Passover #1: This is recorded in John 2:13, near the beginning of Jesus' ministry.

Passover #2: This is recorded in John 6:4, in the middle of Jesus' ministry.

Passover #3: This is recorded in John 11:55 (and frequently mentioned afterwards), at the end of Jesus' ministry. That means that the ministry of Jesus had to span something over two years, and if all Passovers are included, and it could have spanned something short of four years.

Since Jesus’ ministry began in or after 29 A.D. and lasted at least two years, he could not have died in 30 A.D.  Thus he must have died on April 3, 33 A.D.[1]

Other dates follow from the date of Christ’s death. The Resurrection must have occurred on Sunday, April 5, 33 A.D. Christ’s Ascension must have occurred on Thursday, May 14, 33 A.D. And the start of the Church Age with the descent of the Holy Spirit on the Jewish feast of Pentecost must have occurred on May 24, 33 A.D.


[1] Corroborating the 33 A.D. date is the prophecy of the seventy weeks by the prophet Daniel, part of which is given as follows:

“Know and understand this: From the time the word goes out to restore and rebuild Jerusalem until the Anointed One, the ruler, comes, there will be seven [weeks,] and sixty-two [weeks.] It will be rebuilt with streets and a trench, but in times of trouble. After the sixty-two [weeks,] the Anointed One will be put to death and will have nothing.” (Dan 9:25-26)

The prophecy cites the decree which was given by King Artaxerxes I of Persia to Nehemiah for permission and authority to go to Jerusalem and rebuild it (Neh 2:1-8). The decree has been dated as given on April 2, 444 B.C. Each of the weeks cited is not a week of days but a week of years, that is, a period of seven years.[2] Furthermore, each of the years cited must be years of 360 days, as the seventieth week has been identified with the future seven-year Tribulation period of Revelation which is specified using 360-day years.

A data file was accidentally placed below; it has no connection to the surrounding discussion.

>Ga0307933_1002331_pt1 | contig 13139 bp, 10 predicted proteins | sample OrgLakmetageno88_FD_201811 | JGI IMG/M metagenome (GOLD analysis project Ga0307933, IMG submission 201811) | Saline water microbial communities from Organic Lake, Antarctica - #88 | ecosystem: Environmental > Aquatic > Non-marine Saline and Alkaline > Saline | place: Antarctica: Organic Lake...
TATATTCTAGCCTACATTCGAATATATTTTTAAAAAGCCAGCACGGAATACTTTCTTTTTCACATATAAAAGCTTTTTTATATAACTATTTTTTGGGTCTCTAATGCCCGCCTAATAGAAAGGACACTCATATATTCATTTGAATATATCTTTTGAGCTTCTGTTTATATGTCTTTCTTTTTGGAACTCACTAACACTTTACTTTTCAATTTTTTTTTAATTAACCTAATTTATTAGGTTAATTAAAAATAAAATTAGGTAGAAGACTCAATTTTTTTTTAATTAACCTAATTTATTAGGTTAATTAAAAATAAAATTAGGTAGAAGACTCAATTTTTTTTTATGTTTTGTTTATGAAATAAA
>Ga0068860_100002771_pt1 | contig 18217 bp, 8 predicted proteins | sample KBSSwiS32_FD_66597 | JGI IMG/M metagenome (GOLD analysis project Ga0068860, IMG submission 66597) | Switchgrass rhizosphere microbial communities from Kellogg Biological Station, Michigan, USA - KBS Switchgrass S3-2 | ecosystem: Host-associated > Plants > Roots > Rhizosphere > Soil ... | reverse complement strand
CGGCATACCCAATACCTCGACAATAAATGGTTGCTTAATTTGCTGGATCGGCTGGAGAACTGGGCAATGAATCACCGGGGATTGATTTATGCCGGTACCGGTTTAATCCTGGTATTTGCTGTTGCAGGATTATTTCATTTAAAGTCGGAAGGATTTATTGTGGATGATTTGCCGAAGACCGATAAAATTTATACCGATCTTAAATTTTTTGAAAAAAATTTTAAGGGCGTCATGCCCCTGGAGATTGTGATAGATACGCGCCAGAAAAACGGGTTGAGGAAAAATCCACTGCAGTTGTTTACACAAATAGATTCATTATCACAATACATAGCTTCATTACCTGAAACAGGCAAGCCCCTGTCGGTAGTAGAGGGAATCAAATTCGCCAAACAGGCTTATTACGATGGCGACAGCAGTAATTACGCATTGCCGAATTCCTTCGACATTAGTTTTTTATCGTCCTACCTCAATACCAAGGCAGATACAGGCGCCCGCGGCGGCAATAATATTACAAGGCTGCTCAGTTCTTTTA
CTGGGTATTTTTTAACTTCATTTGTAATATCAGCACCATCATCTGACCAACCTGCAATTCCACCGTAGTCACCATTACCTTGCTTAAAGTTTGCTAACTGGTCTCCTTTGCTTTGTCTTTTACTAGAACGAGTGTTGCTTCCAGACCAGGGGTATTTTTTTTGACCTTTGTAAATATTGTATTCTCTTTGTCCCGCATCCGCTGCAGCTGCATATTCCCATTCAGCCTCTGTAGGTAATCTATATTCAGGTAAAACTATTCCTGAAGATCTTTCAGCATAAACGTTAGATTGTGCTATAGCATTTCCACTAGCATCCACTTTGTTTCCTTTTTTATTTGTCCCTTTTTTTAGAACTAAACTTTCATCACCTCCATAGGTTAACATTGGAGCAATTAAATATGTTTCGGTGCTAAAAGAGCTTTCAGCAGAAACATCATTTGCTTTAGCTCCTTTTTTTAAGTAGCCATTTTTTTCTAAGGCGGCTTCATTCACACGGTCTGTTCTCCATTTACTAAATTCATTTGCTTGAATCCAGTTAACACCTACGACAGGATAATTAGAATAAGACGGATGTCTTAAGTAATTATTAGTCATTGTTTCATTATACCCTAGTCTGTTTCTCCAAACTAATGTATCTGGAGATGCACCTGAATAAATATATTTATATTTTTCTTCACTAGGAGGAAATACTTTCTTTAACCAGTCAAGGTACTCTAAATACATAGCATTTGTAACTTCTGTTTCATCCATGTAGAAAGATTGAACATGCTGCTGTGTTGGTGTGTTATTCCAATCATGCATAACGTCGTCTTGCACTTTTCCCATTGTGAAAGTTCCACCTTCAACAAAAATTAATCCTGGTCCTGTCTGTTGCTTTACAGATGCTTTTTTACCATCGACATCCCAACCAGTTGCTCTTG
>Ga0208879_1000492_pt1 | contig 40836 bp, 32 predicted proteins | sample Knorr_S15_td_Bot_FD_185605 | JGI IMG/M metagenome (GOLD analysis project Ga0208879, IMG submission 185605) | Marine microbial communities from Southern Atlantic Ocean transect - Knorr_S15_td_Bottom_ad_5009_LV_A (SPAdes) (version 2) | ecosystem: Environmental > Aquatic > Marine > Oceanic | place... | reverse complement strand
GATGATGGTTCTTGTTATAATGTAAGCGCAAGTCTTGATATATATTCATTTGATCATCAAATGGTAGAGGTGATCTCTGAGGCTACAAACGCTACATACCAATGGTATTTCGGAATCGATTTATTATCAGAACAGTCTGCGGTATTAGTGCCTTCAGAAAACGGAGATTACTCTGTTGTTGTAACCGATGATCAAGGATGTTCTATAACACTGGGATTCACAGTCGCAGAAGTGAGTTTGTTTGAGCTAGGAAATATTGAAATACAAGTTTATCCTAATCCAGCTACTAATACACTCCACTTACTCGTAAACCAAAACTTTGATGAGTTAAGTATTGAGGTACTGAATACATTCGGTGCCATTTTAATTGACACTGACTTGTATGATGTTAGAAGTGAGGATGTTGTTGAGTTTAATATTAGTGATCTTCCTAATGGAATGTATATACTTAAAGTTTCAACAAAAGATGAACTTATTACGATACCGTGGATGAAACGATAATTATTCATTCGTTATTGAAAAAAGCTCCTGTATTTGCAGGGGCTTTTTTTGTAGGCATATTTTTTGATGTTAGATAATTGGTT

The prophecy indicates that the Anointed One [Christ] will be put to death after sixty-nine weeks (seven and sixty-two weeks) of 360 day years. 69 x 7 x 360 days equals 173,880 days. These 173,880 days equals 476 solar years plus 25 days. Chronologist Sam A. Smith argues that only the integer portion of the number of years is significant and that the 25-day remainder should be discarded, leaving 173,855 days until completion of the 69 weeks.

If one advances 173,855 days beyond the date of the decree, one comes to March 29, 33 A.D. which is Palm Sunday, the date of Christ’s triumphal entry into Jerusalem. He presented himself to the nation of Israel on this date and was rejected by the nation as a whole. Because of this rejection, a prophesied seventieth week did not immediately follow the sixty-ninth but will wait until after the intervening Church Age is completed. As Daniel’s prophecy indicates, Christ was put to death after the sixty-ninth week.

The reasoning behind chronologist Sam A. Smith’s 25-day adjustment is not evident, but in any event the seventy weeks prophecy indicates 33 A.D. as the year of Christ’s death.

[2] At the time that Daniel received his prophecy, he was aware that the nation of Judah had spent 70 years in captivity in Babylon. This captivity was punishment for failure to allow their land to lay idle every seventh or sabbath year for a period of 70 weeks of years. Instead of letting their land rest as commanded by God, the inhabitants of Judah grew crops continuously year after year. By deporting his people to Babylon for 70 years, the land remained fallow for the same time and God forced the observance of all the missed sabbath years.